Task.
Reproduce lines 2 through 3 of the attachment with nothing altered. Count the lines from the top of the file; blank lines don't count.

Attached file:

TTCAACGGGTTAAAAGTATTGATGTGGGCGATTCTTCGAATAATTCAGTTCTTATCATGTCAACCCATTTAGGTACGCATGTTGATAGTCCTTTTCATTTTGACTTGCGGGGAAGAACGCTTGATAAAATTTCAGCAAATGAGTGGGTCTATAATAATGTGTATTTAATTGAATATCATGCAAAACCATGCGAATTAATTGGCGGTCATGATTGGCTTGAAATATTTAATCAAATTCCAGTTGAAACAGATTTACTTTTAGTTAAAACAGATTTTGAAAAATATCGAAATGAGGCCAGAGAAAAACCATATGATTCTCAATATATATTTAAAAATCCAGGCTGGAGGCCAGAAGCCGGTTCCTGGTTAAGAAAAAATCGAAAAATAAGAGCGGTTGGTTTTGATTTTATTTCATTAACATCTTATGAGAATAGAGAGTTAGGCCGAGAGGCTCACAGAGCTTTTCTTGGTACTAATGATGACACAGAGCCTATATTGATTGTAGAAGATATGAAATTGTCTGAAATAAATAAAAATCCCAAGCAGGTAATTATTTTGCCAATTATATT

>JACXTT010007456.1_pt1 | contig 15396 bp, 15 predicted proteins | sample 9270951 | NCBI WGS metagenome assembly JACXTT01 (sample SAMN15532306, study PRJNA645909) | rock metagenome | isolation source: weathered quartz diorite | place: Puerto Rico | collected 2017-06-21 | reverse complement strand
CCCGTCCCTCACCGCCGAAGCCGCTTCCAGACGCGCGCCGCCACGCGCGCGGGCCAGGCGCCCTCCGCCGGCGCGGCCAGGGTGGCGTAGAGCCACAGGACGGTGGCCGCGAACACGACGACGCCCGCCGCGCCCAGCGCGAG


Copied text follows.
>JACXTT010007456.1_pt1 | contig 15396 bp, 15 predicted proteins | sample 9270951 | NCBI WGS metagenome assembly JACXTT01 (sample SAMN15532306, study PRJNA645909) | rock metagenome | isolation source: weathered quartz diorite | place: Puerto Rico | collected 2017-06-21 | reverse complement strand
CCCGTCCCTCACCGCCGAAGCCGCTTCCAGACGCGCGCCGCCACGCGCGCGGGCCAGGCGCCCTCCGCCGGCGCGGCCAGGGTGGCGTAGAGCCACAGGACGGTGGCCGCGAACACGACGACGCCCGCCGCGCCCAGCGCGAG